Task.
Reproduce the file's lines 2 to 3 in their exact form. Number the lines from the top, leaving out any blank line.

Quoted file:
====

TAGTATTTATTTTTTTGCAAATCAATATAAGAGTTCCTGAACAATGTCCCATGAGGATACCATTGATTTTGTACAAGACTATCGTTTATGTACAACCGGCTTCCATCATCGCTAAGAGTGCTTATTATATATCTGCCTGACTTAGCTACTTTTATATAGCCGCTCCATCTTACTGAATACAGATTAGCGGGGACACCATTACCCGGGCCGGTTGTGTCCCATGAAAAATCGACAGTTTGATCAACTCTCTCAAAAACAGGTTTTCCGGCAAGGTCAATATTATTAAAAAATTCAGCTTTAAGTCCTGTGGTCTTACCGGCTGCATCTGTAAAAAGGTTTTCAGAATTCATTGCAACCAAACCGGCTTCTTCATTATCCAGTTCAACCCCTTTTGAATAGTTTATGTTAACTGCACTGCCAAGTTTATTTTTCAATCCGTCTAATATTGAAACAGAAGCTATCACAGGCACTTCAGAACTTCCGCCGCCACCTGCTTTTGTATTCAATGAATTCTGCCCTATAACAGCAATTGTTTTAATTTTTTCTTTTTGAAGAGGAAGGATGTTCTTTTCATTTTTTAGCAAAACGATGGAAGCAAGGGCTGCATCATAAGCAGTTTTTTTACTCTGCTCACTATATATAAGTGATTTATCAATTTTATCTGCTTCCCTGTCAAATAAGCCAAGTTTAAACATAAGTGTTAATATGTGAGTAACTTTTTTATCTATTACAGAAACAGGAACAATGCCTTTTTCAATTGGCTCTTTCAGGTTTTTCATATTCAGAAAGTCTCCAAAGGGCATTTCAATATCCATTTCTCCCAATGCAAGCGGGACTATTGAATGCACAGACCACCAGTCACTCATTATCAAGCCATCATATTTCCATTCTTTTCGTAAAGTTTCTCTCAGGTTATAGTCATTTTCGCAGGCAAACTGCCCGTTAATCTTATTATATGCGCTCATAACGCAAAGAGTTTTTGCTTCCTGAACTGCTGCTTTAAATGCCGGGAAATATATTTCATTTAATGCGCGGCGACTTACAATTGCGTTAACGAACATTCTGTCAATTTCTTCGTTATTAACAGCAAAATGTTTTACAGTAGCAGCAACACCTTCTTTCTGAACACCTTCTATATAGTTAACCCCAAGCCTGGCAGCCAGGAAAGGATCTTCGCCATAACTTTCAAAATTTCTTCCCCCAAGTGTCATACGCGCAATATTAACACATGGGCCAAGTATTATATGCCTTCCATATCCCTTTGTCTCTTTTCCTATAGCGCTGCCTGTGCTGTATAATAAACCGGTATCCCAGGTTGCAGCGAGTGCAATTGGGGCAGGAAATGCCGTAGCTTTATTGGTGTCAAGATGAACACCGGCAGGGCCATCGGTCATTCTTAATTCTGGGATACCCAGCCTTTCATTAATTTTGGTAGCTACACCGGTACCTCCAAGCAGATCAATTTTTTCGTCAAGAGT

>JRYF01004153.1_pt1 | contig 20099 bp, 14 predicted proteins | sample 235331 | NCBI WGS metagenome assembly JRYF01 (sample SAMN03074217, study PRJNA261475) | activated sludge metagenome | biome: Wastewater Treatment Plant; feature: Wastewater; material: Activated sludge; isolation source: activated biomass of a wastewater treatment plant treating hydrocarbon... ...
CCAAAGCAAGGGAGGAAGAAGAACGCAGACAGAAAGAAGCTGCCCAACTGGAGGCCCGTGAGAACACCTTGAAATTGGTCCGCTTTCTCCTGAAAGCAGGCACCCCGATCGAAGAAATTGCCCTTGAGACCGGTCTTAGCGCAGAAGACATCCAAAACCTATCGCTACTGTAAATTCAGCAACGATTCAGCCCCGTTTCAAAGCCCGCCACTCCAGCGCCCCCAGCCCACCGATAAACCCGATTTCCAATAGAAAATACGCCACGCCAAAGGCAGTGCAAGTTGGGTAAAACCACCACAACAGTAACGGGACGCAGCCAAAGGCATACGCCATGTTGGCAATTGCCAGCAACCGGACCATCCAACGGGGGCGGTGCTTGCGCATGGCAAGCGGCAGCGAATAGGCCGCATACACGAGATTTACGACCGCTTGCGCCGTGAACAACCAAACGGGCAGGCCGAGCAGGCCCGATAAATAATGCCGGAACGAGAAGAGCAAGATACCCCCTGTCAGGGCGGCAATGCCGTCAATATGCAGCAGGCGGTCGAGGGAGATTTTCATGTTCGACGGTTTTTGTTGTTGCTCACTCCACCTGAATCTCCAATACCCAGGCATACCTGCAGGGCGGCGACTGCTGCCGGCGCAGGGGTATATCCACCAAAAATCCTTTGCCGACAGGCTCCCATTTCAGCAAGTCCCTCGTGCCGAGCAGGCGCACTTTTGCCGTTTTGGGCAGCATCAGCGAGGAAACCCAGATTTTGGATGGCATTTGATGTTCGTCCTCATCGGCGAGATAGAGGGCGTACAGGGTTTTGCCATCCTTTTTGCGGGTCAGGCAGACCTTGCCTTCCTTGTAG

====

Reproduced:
>JRYF01004153.1_pt1 | contig 20099 bp, 14 predicted proteins | sample 235331 | NCBI WGS metagenome assembly JRYF01 (sample SAMN03074217, study PRJNA261475) | activated sludge metagenome | biome: Wastewater Treatment Plant; feature: Wastewater; material: Activated sludge; isolation source: activated biomass of a wastewater treatment plant treating hydrocarbon... ...
CCAAAGCAAGGGAGGAAGAAGAACGCAGACAGAAAGAAGCTGCCCAACTGGAGGCCCGTGAGAACACCTTGAAATTGGTCCGCTTTCTCCTGAAAGCAGGCACCCCGATCGAAGAAATTGCCCTTGAGACCGGTCTTAGCGCAGAAGACATCCAAAACCTATCGCTACTGTAAATTCAGCAACGATTCAGCCCCGTTTCAAAGCCCGCCACTCCAGCGCCCCCAGCCCACCGATAAACCCGATTTCCAATAGAAAATACGCCACGCCAAAGGCAGTGCAAGTTGGGTAAAACCACCACAACAGTAACGGGACGCAGCCAAAGGCATACGCCATGTTGGCAATTGCCAGCAACCGGACCATCCAACGGGGGCGGTGCTTGCGCATGGCAAGCGGCAGCGAATAGGCCGCATACACGAGATTTACGACCGCTTGCGCCGTGAACAACCAAACGGGCAGGCCGAGCAGGCCCGATAAATAATGCCGGAACGAGAAGAGCAAGATACCCCCTGTCAGGGCGGCAATGCCGTCAATATGCAGCAGGCGGTCGAGGGAGATTTTCATGTTCGACGGTTTTTGTTGTTGCTCACTCCACCTGAATCTCCAATACCCAGGCATACCTGCAGGGCGGCGACTGCTGCCGGCGCAGGGGTATATCCACCAAAAATCCTTTGCCGACAGGCTCCCATTTCAGCAAGTCCCTCGTGCCGAGCAGGCGCACTTTTGCCGTTTTGGGCAGCATCAGCGAGGAAACCCAGATTTTGGATGGCATTTGATGTTCGTCCTCATCGGCGAGATAGAGGGCGTACAGGGTTTTGCCATCCTTTTTGCGGGTCAGGCAGACCTTGCCTTCCTTGTAG